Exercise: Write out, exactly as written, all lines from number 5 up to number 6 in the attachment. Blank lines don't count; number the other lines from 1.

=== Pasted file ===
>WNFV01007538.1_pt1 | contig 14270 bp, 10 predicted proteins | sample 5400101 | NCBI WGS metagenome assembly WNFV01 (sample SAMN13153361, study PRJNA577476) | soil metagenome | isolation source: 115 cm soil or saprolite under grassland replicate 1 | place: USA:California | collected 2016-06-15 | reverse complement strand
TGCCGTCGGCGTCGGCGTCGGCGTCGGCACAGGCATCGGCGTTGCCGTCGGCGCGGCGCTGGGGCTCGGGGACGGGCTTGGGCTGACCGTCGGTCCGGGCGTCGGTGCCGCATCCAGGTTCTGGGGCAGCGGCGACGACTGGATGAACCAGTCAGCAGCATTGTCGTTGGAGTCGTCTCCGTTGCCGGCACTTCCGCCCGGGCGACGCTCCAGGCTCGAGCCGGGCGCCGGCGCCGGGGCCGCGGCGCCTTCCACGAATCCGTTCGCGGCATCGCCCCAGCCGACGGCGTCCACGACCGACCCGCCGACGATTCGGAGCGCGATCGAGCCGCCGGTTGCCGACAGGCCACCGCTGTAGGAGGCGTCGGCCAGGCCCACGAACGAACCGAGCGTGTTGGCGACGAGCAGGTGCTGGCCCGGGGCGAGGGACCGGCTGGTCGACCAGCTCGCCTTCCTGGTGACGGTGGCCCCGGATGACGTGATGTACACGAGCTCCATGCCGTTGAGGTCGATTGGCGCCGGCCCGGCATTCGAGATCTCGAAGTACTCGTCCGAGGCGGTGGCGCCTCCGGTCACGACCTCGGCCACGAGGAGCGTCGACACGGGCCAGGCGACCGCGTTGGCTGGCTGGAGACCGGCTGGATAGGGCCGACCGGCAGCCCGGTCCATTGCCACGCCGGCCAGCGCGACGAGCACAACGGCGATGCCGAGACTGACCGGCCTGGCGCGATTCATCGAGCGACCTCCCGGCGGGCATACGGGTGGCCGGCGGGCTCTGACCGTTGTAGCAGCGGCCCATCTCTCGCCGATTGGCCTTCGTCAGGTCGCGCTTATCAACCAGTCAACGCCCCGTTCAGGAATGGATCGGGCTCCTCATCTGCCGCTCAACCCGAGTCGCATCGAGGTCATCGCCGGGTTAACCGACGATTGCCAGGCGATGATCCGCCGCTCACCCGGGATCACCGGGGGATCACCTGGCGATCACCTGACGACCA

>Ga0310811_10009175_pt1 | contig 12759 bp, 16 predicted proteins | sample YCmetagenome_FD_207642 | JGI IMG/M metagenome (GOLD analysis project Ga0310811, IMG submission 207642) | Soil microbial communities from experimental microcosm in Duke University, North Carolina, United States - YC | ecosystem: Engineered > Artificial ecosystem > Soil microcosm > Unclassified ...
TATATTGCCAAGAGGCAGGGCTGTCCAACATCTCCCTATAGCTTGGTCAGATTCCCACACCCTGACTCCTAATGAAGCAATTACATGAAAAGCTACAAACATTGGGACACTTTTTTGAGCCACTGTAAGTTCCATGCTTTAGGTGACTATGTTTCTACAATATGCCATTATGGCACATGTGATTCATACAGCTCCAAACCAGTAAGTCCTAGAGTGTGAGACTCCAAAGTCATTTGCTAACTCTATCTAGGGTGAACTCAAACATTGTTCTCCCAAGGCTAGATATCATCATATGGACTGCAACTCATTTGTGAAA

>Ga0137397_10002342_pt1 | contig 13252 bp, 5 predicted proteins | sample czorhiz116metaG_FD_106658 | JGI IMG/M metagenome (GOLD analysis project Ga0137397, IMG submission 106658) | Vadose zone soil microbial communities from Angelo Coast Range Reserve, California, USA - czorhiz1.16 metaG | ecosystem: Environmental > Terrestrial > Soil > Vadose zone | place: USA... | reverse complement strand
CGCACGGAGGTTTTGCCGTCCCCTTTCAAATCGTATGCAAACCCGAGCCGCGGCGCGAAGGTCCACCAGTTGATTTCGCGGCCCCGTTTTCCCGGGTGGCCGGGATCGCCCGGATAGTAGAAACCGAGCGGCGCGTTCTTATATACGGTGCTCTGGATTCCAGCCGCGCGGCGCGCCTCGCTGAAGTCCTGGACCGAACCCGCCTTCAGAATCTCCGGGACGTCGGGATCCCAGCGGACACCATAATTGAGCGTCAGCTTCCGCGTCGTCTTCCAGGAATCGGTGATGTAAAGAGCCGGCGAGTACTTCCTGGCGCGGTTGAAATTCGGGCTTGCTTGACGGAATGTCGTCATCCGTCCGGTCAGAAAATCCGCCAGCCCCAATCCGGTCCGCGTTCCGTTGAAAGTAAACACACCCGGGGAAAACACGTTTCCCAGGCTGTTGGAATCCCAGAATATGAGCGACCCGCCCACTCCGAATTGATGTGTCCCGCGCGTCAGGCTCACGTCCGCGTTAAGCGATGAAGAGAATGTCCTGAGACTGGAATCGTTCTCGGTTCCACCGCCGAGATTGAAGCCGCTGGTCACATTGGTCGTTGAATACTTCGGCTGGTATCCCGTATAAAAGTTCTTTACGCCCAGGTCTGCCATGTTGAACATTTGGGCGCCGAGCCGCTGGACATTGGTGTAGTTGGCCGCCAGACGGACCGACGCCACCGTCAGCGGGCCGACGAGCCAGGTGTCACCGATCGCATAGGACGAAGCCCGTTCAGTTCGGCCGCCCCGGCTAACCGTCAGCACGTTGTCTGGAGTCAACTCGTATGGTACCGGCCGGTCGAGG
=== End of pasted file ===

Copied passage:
>Ga0137397_10002342_pt1 | contig 13252 bp, 5 predicted proteins | sample czorhiz116metaG_FD_106658 | JGI IMG/M metagenome (GOLD analysis project Ga0137397, IMG submission 106658) | Vadose zone soil microbial communities from Angelo Coast Range Reserve, California, USA - czorhiz1.16 metaG | ecosystem: Environmental > Terrestrial > Soil > Vadose zone | place: USA... | reverse complement strand
CGCACGGAGGTTTTGCCGTCCCCTTTCAAATCGTATGCAAACCCGAGCCGCGGCGCGAAGGTCCACCAGTTGATTTCGCGGCCCCGTTTTCCCGGGTGGCCGGGATCGCCCGGATAGTAGAAACCGAGCGGCGCGTTCTTATATACGGTGCTCTGGATTCCAGCCGCGCGGCGCGCCTCGCTGAAGTCCTGGACCGAACCCGCCTTCAGAATCTCCGGGACGTCGGGATCCCAGCGGACACCATAATTGAGCGTCAGCTTCCGCGTCGTCTTCCAGGAATCGGTGATGTAAAGAGCCGGCGAGTACTTCCTGGCGCGGTTGAAATTCGGGCTTGCTTGACGGAATGTCGTCATCCGTCCGGTCAGAAAATCCGCCAGCCCCAATCCGGTCCGCGTTCCGTTGAAAGTAAACACACCCGGGGAAAACACGTTTCCCAGGCTGTTGGAATCCCAGAATATGAGCGACCCGCCCACTCCGAATTGATGTGTCCCGCGCGTCAGGCTCACGTCCGCGTTAAGCGATGAAGAGAATGTCCTGAGACTGGAATCGTTCTCGGTTCCACCGCCGAGATTGAAGCCGCTGGTCACATTGGTCGTTGAATACTTCGGCTGGTATCCCGTATAAAAGTTCTTTACGCCCAGGTCTGCCATGTTGAACATTTGGGCGCCGAGCCGCTGGACATTGGTGTAGTTGGCCGCCAGACGGACCGACGCCACCGTCAGCGGGCCGACGAGCCAGGTGTCACCGATCGCATAGGACGAAGCCCGTTCAGTTCGGCCGCCCCGGCTAACCGTCAGCACGTTGTCTGGAGTCAACTCGTATGGTACCGGCCGGTCGAGG